Grove City Record

Howard named region's Outstanding Art Teacher

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Art teacher Mandy Howard works with some of her students at Holt Crossing Intermediate School, 2706 Holt Road. Howard recently was recognized as the 2013 Central Region Outstanding Art Teacher by the Ohio Art Education Association.

Holt Crossing art teacher Mandy Howard has been honored with the Ohio Art Education Association Central Region's 2013 Outstanding Art Teacher award.

Howard was nominated by one of her peers and art teachers from around the central region voted on the award.

"Getting this award is humbling and it has even more meaning because it comes from my fellow art teachers," Howard said. "It truly is an honor."

Howard has taught at Holt Crossing since the school opened in 2001. She has also taught at Brookpark Middle School.

"This is the only district I've taught in and I grew up going to South-Western schools," Howard said. "I'm so blessed to be able to work in this district, because I know how special it is."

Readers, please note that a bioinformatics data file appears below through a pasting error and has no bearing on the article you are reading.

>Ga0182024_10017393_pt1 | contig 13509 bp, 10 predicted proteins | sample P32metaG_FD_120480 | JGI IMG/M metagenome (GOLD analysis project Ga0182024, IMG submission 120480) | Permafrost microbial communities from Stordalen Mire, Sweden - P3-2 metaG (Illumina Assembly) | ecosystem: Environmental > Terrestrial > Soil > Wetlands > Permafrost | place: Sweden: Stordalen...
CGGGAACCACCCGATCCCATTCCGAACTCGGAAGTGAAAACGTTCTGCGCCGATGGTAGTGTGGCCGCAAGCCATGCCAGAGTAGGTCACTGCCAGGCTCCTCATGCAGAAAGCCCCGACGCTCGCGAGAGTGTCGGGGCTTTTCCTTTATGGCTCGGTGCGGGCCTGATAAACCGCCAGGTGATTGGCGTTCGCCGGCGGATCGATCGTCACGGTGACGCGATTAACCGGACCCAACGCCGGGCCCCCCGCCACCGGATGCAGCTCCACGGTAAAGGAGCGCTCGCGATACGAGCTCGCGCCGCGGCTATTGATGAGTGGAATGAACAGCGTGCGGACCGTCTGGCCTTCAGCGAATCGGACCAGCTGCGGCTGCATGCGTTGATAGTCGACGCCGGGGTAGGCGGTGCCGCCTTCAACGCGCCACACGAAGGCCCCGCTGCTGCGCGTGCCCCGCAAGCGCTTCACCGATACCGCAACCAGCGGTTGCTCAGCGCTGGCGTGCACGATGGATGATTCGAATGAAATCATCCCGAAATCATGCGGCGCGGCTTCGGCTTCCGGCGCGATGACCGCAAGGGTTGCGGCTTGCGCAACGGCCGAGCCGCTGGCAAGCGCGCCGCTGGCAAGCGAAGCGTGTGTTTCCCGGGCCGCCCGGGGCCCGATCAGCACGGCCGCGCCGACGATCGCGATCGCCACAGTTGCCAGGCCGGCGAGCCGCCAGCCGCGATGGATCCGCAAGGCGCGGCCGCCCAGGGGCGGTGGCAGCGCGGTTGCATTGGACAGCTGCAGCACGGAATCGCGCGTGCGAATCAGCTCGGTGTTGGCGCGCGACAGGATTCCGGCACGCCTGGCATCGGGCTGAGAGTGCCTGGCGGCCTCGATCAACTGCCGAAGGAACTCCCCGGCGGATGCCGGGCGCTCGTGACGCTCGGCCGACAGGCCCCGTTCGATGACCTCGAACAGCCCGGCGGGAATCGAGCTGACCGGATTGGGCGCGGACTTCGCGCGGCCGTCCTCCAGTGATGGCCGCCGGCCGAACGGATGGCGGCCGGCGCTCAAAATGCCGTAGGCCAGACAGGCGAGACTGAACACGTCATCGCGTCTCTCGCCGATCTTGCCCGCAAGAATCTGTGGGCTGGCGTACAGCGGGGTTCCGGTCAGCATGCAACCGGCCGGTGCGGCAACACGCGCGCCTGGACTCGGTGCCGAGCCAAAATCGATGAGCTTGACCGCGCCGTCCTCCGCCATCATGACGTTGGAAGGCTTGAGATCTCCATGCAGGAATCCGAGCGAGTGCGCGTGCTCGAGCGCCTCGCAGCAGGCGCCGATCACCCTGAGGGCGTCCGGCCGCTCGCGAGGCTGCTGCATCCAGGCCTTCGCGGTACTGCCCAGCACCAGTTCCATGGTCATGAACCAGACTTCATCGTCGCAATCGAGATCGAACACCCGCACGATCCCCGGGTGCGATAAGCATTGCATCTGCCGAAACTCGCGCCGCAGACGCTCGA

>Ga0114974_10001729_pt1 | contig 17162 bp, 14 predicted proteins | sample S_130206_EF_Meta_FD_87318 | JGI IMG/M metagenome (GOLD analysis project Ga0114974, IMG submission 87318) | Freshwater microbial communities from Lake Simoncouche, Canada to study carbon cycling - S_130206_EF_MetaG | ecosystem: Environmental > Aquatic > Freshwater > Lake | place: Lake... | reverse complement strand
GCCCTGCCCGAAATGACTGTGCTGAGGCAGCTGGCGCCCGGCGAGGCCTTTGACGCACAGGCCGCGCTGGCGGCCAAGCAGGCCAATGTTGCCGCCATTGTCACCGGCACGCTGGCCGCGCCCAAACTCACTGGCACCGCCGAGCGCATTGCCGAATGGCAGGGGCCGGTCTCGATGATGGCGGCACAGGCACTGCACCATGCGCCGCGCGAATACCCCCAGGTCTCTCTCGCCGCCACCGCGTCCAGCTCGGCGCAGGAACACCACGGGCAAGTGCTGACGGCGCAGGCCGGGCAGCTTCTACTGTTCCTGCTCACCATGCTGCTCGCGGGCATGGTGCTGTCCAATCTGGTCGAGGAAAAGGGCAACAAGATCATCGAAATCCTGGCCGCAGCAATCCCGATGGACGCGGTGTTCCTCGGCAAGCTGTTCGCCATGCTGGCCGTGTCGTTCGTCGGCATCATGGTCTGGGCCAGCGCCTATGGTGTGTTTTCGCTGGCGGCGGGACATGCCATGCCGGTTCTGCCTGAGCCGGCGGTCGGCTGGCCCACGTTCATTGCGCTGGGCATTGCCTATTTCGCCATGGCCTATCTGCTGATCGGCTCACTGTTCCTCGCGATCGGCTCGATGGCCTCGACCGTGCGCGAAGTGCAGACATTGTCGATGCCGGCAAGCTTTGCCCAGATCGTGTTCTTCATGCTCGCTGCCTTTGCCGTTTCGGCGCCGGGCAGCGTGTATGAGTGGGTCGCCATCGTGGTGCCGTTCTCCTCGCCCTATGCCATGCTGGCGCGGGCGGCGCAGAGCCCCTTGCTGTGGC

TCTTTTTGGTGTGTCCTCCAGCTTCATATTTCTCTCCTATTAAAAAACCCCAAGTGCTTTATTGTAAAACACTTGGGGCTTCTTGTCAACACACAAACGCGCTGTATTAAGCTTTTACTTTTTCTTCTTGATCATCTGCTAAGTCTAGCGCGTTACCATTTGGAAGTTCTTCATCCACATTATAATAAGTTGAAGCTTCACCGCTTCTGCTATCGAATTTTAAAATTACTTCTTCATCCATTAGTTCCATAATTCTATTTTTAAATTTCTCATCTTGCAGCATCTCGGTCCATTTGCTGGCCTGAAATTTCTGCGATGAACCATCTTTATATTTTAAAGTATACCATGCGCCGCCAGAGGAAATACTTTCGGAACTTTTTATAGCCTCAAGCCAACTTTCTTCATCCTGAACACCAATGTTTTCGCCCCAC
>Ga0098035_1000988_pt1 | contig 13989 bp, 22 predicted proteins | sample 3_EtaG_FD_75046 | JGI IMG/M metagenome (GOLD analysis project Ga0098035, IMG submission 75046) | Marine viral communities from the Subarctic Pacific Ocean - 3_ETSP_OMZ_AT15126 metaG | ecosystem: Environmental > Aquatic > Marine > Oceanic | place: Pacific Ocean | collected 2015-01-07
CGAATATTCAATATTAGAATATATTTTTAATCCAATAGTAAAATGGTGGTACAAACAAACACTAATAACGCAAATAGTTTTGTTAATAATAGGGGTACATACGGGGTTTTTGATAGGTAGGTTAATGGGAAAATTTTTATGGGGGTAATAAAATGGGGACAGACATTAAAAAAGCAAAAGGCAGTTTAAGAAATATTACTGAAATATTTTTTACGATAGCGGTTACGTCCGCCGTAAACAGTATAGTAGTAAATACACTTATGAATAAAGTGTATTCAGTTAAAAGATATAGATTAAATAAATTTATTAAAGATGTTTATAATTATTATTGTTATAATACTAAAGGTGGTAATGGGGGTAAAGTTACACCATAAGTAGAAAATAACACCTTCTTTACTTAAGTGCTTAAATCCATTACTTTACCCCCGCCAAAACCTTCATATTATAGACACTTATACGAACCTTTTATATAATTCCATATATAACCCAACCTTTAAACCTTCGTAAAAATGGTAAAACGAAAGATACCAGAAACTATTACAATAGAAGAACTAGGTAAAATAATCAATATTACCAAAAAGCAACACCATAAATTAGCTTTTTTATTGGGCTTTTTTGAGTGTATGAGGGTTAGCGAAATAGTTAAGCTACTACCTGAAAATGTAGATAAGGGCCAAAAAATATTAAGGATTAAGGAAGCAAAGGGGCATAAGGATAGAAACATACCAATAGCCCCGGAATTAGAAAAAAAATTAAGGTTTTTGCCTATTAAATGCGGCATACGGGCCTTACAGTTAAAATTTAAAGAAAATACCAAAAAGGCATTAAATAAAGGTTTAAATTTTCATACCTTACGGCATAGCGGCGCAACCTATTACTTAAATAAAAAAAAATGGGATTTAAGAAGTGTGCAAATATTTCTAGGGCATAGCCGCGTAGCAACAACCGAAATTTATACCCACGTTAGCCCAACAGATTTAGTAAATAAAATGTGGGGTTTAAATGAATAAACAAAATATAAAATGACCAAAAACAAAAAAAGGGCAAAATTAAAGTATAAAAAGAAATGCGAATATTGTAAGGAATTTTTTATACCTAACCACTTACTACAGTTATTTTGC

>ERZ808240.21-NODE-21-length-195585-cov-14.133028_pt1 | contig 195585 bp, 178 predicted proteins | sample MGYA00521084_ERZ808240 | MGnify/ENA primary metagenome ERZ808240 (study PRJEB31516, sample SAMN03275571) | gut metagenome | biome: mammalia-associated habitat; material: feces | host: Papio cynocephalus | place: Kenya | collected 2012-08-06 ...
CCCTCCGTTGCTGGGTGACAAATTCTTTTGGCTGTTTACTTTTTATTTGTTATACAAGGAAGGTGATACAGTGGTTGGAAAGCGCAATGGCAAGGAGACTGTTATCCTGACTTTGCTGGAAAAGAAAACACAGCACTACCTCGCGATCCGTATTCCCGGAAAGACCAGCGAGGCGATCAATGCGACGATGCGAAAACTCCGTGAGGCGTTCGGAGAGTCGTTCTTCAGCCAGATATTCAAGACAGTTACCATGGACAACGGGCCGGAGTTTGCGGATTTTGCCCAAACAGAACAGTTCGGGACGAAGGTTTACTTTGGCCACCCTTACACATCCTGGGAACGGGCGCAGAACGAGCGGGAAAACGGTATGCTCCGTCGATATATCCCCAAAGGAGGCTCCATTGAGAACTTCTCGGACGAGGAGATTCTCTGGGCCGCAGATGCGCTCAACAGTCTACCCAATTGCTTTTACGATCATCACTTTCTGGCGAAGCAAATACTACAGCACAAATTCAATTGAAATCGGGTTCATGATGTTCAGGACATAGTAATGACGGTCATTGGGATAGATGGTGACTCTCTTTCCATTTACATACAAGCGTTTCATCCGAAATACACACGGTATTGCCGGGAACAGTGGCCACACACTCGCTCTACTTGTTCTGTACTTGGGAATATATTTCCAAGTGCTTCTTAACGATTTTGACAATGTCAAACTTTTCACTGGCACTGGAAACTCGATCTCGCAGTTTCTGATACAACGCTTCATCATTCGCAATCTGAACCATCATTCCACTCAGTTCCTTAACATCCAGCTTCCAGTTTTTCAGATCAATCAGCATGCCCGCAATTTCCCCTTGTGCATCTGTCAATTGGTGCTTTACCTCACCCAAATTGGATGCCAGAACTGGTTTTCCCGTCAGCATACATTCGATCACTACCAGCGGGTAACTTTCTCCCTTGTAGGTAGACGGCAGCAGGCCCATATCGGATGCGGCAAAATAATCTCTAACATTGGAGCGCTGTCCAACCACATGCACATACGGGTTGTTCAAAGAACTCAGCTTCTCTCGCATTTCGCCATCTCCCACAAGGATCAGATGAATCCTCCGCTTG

It was one of her own art teachers, Nancy Householder, who helped inspire Howard's love of art and her desire to teach, she said.

"I always loved creating things, and she really opened my eyes to the experience of art," Howard said. "And seeing how she worked with her students and the impact she had on them, I thought that was something I would love to do."

Householder taught her students the rewards of art were not based on how much "talent" one had, she said.

"A student would tell her, 'but I'm not an artist,' and she would make them feel good about what they were able to do," Howard said.

She said she tries to teacher her own students that lesson.

"My goal is to inspire students in having confidence in their artistic ability, whatever that is," Howard said. "I want them to enjoy creating art and not worry about how good it is."

Their experience in art will help them as an adult make creative choices, whether its decorating a room or choosing a wardrobe, she said.

Fifth and sixth grade "is to me the best age level to teach," Howard said. "Some teachers can't imagine that, but I love it."

Her students have reached an age where, "You don't have to be totally hands on, they have some independence," she said. "At the same time, they haven't quite developed the attitude that starts maybe at the end of sixth grade."

Intermediate age students "still need you to give them approval," Howard said. "They are still eager to learn and please their teacher."